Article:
As of now, representatives from multiple agencies and more than 100 EPA officials are involved in the investigation.

Calls for urgent action have been growing with Shadow Environment Minister Kellie Sloane backing the establishment of a publicly accessible central EPA register listing all the sites under investigation.8 “The public,” Sloan said “has a right to know whether playgrounds and public spaces in their area are being investigated for asbestos contamination. This register should inform the public in real time and give them the assurance to go about their daily lives. People deserve transparency while the regulators go about their important work of uncovering contaminated sites.”

As the authorities in Australia struggle to get to grips with the multi-faceted challenges in NSW, delegates to the sixth session of the United Nations Environment Assembly (UNEA-6) will be meeting at the United Nations Environment Programme headquarters in Nairobi, Kenya.9 According to the conference material, the Assembly “provides a unique platform for courageous decisions and new ideas to chart a bold plan of collective environmental action.” With five days of discussions, one can but hope that there will be time to devise a multilateral action plan to end the social and environmental injustices caused by the mining, processing and use of asbestos. The future is asbestos-free.

February 21, 2024


1 United Nations Environment Programme. Asbestos Factsheet. February 16, 2024.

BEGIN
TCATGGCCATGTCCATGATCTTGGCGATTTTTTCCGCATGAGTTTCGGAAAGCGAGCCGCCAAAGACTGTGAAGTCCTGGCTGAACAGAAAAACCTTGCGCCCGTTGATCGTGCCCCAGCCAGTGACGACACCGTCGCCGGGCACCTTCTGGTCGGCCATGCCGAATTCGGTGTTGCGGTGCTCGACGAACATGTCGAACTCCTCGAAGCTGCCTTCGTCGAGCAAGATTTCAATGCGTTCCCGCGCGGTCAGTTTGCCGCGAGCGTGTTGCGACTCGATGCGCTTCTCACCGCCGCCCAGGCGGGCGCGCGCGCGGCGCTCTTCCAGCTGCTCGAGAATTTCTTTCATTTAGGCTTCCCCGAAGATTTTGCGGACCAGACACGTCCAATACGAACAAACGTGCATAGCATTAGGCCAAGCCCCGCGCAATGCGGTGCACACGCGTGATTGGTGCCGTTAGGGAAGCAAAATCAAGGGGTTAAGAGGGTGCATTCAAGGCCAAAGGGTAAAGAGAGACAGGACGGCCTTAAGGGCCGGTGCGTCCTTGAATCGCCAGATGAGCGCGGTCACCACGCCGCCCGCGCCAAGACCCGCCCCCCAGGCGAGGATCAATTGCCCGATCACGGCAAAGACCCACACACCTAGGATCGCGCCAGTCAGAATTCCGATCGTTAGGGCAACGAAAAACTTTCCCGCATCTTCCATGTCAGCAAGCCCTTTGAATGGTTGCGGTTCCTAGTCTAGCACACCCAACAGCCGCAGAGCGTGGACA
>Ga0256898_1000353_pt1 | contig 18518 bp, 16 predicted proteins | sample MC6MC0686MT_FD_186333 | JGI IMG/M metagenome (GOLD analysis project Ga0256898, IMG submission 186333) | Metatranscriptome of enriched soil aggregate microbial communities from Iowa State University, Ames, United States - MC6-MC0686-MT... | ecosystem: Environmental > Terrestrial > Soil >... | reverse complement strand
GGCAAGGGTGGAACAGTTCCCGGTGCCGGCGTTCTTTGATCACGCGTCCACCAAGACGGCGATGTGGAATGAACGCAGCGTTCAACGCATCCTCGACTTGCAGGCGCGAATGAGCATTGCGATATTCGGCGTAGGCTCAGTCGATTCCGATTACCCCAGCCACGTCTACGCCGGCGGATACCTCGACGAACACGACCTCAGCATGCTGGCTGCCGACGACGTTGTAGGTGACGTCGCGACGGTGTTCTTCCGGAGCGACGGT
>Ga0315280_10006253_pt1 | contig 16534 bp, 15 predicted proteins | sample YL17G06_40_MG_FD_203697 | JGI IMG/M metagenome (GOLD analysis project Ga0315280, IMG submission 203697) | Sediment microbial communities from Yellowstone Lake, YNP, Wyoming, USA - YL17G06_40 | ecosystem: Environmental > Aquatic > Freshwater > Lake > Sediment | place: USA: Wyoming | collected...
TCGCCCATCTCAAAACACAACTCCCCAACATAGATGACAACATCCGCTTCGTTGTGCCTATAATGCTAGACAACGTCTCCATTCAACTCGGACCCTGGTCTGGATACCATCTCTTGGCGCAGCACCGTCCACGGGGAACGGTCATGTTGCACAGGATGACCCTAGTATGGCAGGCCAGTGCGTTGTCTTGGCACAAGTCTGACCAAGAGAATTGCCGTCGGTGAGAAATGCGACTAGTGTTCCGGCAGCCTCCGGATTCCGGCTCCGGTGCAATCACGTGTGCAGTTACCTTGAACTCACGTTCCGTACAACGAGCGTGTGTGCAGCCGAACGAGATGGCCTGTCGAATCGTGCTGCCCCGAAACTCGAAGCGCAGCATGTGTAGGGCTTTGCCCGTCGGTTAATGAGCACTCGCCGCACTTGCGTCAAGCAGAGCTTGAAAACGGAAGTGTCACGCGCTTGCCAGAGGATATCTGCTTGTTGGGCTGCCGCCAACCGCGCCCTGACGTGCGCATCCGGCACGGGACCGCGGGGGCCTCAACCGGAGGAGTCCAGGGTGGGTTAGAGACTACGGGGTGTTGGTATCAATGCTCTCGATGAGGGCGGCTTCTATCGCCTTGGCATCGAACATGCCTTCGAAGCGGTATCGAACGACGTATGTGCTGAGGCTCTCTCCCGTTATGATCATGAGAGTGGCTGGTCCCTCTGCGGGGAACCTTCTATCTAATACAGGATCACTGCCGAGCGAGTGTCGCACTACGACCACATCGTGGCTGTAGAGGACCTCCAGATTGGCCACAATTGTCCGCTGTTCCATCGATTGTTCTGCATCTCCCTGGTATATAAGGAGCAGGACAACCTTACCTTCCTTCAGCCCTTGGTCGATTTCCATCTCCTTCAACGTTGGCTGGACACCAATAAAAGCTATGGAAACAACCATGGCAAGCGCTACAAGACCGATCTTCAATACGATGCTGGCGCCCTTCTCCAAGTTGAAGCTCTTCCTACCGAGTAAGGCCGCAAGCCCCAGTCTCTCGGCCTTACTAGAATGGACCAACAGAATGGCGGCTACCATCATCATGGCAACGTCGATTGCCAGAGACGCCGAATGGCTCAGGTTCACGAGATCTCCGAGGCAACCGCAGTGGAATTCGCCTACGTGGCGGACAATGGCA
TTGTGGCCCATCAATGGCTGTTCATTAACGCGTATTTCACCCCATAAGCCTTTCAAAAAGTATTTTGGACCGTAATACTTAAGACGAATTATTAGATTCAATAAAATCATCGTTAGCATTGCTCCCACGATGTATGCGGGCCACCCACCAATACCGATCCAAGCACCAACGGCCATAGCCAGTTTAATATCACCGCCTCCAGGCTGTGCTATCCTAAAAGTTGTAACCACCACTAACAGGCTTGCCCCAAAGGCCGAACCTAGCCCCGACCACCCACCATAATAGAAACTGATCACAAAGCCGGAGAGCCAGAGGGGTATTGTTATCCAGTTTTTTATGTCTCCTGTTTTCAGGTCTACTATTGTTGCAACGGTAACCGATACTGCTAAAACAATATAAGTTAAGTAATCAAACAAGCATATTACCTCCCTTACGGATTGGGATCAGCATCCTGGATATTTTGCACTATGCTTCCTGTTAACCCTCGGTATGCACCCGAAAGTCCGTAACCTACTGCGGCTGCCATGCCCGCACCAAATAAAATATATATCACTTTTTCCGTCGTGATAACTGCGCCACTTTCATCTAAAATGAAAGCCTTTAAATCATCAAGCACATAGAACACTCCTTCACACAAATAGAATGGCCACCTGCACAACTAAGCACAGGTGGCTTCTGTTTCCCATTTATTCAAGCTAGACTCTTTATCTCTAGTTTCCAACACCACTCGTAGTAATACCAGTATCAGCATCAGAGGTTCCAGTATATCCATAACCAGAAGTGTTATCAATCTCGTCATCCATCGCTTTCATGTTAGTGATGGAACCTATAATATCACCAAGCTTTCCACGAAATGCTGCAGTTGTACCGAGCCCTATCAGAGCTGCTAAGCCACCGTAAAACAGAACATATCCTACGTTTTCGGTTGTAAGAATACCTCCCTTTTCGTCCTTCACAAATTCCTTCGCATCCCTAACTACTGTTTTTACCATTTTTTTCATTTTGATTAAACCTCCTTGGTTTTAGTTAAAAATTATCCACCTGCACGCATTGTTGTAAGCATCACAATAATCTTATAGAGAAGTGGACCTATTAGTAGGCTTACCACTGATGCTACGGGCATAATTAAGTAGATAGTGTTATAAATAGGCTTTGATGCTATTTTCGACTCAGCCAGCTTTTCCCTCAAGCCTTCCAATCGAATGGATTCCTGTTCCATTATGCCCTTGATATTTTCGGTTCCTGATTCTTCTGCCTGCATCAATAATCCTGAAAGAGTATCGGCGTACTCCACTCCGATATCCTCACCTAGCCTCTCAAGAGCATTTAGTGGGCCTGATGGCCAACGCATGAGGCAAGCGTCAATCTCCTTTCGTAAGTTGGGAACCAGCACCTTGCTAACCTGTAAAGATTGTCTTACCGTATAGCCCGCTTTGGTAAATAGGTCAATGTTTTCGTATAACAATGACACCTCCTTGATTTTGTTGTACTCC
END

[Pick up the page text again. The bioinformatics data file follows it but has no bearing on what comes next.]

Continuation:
2 Rose, T., McLeod, C. Mulch containing asbestos found at Rozelle parklands may have been used at other Sydney sites. January 10, 2024.
Ô nhiễm amiăng lan rộng tại Sydney [Asbestos contamination is widespread in Sydney]. February 19, 2024.
NSW Government. Asbestos in mulch – information and investigation updates. February 15, 2024.

3 There are high rates of disease amongst former workers from chrysotile (white) and crocidolite (blue) asbestos mines in Australia; residents in mining towns like Wittenoom, Western Australia and Baryulgil, New South Wales were also affected by toxic environmental exposures.

4 Cox, L., McLeod C., Rose, T. NSW watchdog failed to act on contamination risk despite ‘damning’ asbestos findings. January 28, 2024.

5 Cox, L. Ex-senior watchdog staffer says NSW asbestos crisis ‘destined to happen’ after decade of regulatory failure. February 18, 2024.

6 Antrobus, B. Taylor Swift’s Sydney concert venue to be tested for asbestos after mulch contamination scare. February 16, 2024.
Ô nhiễm amiăng lan rộng tại Sydney [Asbestos contamination is widespread in Sydney]. February 19, 2024.
NSW Government. Asbestos in mulch – information and investigation updates. February 15, 2024.
悉尼石棉事件:一所小学需关闭数周 至少22个地点据报受污染 [Sydney asbestos
incident: One primary school closed for weeks as at least 22 sites reported to be contaminated]. February 16, 2024.
A Sydney, in Australia, è stato trovato amianto nel pacciame usato in diversi parchi pubblici e in alcune scuole [In Sydney, Australia, asbestos was found in mulch used in several public parks and some schools].
Australie. Sydney emportée par une psychose après des contaminations à l’amiante [Australia. Sydney swept away by psychosis after asbestos contamination]. Feb 16 2024
Zhuang, Y. Asbestos Contamination Multiplies at Public Sites in Sydney. February 18, 2024.
Australian authorities say more Sydney schools tainted with asbestos. February 18, 2024.

7 NSW Government. Press Release - New Asbestos Taskforce to support investigation into mulch. February 15, 2024.
Rose, T., McLeod, C. Mulch containing asbestos found at Rozelle parklands may have been used at other Sydney sites. January 10, 2024.

8 Opposition calls for asbestos register for at-risk sites. February 14, 2024.

9 This meeting will take place between February 26 and March 1, 2024.
Program of the Sixth Session of the United Nations Environment Assembly.